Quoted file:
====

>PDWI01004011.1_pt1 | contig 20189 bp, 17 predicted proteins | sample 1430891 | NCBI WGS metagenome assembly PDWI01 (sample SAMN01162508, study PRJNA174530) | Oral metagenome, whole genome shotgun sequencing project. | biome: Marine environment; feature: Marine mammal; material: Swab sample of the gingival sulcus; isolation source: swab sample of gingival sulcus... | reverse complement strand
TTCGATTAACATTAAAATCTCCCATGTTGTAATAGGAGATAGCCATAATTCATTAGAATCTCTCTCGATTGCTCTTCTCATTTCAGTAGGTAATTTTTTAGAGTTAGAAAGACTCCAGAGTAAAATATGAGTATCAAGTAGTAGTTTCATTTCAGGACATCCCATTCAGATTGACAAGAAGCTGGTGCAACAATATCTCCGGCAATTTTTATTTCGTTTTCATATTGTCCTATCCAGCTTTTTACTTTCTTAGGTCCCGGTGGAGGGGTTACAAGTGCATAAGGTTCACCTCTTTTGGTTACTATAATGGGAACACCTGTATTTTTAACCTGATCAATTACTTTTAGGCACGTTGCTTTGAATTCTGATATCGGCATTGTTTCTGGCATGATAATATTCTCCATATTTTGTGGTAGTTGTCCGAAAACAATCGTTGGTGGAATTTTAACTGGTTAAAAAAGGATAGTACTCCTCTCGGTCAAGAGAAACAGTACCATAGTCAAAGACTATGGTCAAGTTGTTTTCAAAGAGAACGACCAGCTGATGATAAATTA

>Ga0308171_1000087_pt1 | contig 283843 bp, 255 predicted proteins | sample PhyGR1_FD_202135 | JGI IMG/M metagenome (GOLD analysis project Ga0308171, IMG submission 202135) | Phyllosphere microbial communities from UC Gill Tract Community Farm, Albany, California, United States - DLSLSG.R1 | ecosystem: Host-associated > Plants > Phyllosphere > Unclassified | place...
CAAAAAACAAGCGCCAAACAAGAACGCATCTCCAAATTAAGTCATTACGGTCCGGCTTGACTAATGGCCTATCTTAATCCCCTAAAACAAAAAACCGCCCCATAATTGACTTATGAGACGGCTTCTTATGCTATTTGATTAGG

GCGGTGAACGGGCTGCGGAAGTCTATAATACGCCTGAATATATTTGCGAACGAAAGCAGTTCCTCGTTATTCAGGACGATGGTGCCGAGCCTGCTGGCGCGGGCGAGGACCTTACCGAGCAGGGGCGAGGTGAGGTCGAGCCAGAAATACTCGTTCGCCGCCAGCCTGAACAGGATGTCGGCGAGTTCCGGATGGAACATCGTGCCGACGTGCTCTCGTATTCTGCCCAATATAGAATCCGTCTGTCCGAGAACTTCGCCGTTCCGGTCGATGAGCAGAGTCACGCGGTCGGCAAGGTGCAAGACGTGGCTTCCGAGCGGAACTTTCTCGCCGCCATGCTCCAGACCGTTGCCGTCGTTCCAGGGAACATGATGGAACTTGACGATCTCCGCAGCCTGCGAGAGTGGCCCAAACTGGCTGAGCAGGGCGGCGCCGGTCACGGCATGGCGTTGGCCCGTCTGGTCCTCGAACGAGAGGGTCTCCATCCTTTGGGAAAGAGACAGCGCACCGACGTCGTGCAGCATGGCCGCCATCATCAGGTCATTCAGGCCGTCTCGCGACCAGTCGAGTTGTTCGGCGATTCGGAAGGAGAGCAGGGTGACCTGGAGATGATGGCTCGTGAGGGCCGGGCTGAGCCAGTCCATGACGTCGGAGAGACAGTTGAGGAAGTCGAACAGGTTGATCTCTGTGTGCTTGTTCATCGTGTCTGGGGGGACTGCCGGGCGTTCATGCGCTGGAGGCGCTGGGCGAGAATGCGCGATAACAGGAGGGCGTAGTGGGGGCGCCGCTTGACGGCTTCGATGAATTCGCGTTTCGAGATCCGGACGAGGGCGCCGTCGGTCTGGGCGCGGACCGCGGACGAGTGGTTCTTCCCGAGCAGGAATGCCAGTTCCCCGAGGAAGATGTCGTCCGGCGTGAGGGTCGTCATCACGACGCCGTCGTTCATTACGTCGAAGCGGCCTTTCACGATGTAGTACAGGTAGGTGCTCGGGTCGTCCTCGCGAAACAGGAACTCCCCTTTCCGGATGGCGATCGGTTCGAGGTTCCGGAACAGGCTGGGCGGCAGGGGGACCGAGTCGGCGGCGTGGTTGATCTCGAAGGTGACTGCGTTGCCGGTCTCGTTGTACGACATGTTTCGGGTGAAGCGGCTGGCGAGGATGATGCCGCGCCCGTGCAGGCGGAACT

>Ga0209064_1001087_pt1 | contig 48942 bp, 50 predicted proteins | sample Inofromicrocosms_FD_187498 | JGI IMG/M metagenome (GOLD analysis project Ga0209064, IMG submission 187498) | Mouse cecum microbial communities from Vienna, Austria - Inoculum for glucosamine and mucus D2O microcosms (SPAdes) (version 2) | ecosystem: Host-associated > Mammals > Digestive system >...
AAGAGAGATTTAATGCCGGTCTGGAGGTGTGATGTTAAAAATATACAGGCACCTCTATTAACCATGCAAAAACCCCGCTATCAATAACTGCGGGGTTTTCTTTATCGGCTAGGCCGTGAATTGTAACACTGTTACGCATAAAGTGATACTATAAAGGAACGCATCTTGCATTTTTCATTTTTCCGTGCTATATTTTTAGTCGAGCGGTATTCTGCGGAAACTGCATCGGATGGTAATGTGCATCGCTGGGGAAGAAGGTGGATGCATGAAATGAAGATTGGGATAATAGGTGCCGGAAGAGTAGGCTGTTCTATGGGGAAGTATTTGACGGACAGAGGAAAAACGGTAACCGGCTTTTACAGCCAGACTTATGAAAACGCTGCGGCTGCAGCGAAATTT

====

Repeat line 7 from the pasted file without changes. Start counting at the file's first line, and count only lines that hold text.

AAGAGAGATTTAATGCCGGTCTGGAGGTGTGATGTTAAAAATATACAGGCACCTCTATTAACCATGCAAAAACCCCGCTATCAATAACTGCGGGGTTTTCTTTATCGGCTAGGCCGTGAATTGTAACACTGTTACGCATAAAGTGATACTATAAAGGAACGCATCTTGCATTTTTCATTTTTCCGTGCTATATTTTTAGTCGAGCGGTATTCTGCGGAAACTGCATCGGATGGTAATGTGCATCGCTGGGGAAGAAGGTGGATGCATGAAATGAAGATTGGGATAATAGGTGCCGGAAGAGTAGGCTGTTCTATGGGGAAGTATTTGACGGACAGAGGAAAAACGGTAACCGGCTTTTACAGCCAGACTTATGAAAACGCTGCGGCTGCAGCGAAATTT